Fanorama by Walt Willis

WALTER WILLIS writes for you

A few years ago, all the good science fiction stories having already been picked over several times, somebody got the bright idea of reshuffling them and dealing them out again to the public arranged as "idea" anthologies. That is, collections of stories all taking a single theme, like robots or mutations or time travel, and trampling it to death. This having been done to each of the themes in turn, the anthologists now sit nervously on the pile of bodies, gazing dementedly at the retreating public and wondering what to do next to attract their attention.

I have a suggestion. Someone, probably either Sprague de Camp or Vincent Clarke, suggested a long time ago that what science fiction needs is a series character who would do for science fiction what Sherlock Holmes did for the detective story. You see, the trouble with science fiction as far as the general public is concerned is that it requires mental effort. Start off a story with "The sun was setting slowly behind the mesa as a lanky stranger rode up to the Bar 20 ranch" and the reader knows exactly when and where he is. In fact he knows pretty well just what's going to happen—he's just like a child with a favourite story he likes to hear again and again. This is predigested literature. But science fiction is different. Not only does the reader have to learn the names, appearances and characteristics of the protagonists of the story (who may as an additional hazard include aliens with unpronounceable names—and the people to whom much of current science fiction is evidently directed cannot read without saying the words to themselves) but he has to work out where the story is set within a radius of several million light years and when within a range of several thousand heavy ones. When he's got all that clear in his mind he has to familiarise himself with the social set-up, economics, fashions, customs, politics and linguistic peculiarities of the environment in which the author has put them. Then he can start finding out what the technology is and struggle through whatever gobbledygook the author has invented to explain it. Having accomplished all this, the carefree reader plunges into the story—all ten pages of it. As if this wasn't enough, some stories are deliberately obscure. I read about five sf magazines a week and although nobody likes science fiction more than I do (except Forry Ackerman, of course) I must admit I find it hard going to fight my way into yet another story starting off with two pages of italics. And don't forget, I'm a fan. I'm looking jaded but still hopeful, for something the general public doesn't even know exists.

Well, what's the answer. When I was talking to Bradbury in Los Angeles (ahem), good ol' Ray (so who's name-dropping? For all you know he goes around telling everyone he met me!) suggested that all that was needed for the public to take sf to their hearts was for them to become as well acquainted with its conventions as they are with those of the Western. That might be possible as far as Bradbury's stories are concerned—the most important thing about any Bradbury story is Bradbury—but there are all the other authors to think of. There are as many science fiction frames of reference as there are authors: in fact more, because Heinlein is I think the only one who has worked out a consistent future history to place his stories in.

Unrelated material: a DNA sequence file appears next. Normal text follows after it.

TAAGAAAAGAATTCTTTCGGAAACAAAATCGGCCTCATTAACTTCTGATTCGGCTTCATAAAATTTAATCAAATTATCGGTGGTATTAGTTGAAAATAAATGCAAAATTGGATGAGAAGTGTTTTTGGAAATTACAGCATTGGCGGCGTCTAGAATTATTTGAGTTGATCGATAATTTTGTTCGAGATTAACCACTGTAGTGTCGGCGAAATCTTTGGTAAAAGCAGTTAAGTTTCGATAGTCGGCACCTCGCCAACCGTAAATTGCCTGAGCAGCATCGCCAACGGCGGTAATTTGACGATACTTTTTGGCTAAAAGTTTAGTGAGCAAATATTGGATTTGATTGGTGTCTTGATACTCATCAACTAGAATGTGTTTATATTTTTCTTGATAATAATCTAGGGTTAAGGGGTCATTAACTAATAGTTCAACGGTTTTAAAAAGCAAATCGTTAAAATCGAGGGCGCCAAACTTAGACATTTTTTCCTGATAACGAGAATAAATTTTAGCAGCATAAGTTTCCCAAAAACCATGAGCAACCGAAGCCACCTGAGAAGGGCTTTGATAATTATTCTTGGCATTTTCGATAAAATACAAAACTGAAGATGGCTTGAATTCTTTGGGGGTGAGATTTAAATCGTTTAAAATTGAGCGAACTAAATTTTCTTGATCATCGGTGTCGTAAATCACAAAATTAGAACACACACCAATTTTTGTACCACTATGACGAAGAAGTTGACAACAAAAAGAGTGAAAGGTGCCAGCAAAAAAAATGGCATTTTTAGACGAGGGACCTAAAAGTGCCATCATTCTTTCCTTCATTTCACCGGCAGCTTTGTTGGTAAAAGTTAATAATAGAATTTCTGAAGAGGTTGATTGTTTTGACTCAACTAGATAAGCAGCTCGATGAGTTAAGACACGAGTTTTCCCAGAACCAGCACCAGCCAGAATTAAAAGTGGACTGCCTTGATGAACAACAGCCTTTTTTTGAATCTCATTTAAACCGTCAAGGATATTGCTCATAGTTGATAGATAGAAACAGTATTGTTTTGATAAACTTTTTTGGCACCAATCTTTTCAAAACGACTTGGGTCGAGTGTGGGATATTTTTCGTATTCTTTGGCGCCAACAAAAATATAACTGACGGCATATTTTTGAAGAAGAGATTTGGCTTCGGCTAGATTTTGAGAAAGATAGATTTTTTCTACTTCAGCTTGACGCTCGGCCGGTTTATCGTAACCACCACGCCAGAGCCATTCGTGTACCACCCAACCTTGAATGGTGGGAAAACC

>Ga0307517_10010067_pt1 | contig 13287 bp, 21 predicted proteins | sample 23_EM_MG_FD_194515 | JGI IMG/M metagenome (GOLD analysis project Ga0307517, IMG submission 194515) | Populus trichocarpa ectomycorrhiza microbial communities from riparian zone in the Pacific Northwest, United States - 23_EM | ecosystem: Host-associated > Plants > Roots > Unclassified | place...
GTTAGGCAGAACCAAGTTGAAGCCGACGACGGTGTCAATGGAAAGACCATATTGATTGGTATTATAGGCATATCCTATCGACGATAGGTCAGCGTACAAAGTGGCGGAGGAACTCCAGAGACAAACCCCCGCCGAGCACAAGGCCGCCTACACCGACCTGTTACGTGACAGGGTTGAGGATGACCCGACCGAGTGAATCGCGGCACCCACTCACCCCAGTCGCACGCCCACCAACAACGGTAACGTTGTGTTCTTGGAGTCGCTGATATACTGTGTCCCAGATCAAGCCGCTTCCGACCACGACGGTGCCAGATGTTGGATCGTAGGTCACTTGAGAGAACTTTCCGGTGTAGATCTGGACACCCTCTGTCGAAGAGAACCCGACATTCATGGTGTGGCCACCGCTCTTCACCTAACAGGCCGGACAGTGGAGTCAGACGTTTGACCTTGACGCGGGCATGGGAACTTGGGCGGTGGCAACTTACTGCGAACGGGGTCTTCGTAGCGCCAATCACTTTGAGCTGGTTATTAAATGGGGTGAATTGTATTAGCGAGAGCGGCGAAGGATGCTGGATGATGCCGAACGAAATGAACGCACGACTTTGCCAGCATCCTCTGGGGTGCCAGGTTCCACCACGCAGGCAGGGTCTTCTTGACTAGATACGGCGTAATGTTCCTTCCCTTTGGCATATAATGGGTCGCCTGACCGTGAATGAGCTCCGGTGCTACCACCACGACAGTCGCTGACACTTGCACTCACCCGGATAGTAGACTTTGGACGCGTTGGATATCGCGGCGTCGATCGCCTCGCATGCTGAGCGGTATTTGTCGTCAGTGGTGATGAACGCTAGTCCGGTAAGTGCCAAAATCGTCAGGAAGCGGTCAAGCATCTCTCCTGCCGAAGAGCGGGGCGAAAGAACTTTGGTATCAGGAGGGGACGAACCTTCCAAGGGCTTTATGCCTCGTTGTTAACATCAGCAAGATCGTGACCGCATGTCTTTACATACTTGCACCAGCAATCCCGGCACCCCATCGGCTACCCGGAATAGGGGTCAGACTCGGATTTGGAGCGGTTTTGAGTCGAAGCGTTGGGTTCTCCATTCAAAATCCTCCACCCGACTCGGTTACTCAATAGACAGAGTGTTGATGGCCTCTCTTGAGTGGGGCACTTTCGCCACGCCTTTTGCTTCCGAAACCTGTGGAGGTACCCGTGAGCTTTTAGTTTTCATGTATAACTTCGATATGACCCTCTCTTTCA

No, it looks as if the reader will always have to learn a new environment for each story. But can't we help him out some other way? Which brings me back to that series character idea. Why not a whole group of series characters, a sort of science fiction stock repertory company? I don't mean that they'd be supposed to be the same people in every story —that would be impossible with the time range to be covered—but though they'd have different names they'd be recognisably the same characters with the same physical appearances and attributes, just as every hotel manager in Hollywood films is Franklin Pangborn. In fact Hollywood has already shown us the way by putting a Brooklyn cook in every spaceship. The reader would only have to learn off these characters once and he'd be able to get a running start at every other story and absorb great gobs of extra sociology without turning a hair. For the basic cast I suggest:

Normal. Age 30, introvert, technician, lonely, drinks Scotch, overworked, likes jazz and some classics and Gershwin, has doubts about The System but is basically 100 per cent American. May be recognised by monosyllabic name, like Mark or John. (Authors get paid by the word, not the letter.)

Hero, Mark II
With hole in head. More mature, hardbitten, private detective or journalist, cynical but astringently sentimental in last paragraph. Has hole in head with metal plate which makes him either telepathic or immune to deadly alien radiation. In short, same as Mark I, but older and a little tin on top.

Aliens, cuddly—

Aliens, slimy—

Scientist, Mad
Found in older stories, but now retired . . . except in stories which are intentionally humorous.

General/Security Officer
Stupid. Hidebound.

Scientist, psychopathological—
New and improved model of
mad scientist. Either has dangerous invention which , he stupidly wants to release to the world or is stupidly preventing hero from developing his.

Heroine, single
Tall, dark, poised, sophisticated. Journalist or secretary. Stows away in spaceships. Always hates hero to start with.

Heroine, married
Small, blonde, pregnant.

And so on. I suggest that as a start all the editors get together and announce they'll refuse to accept any stories that don't use these characters and only these. I venture the opinion that few authors will notice any hardship.

from Nebula No. 25, October 1957

Last revised: 1 October, 2006

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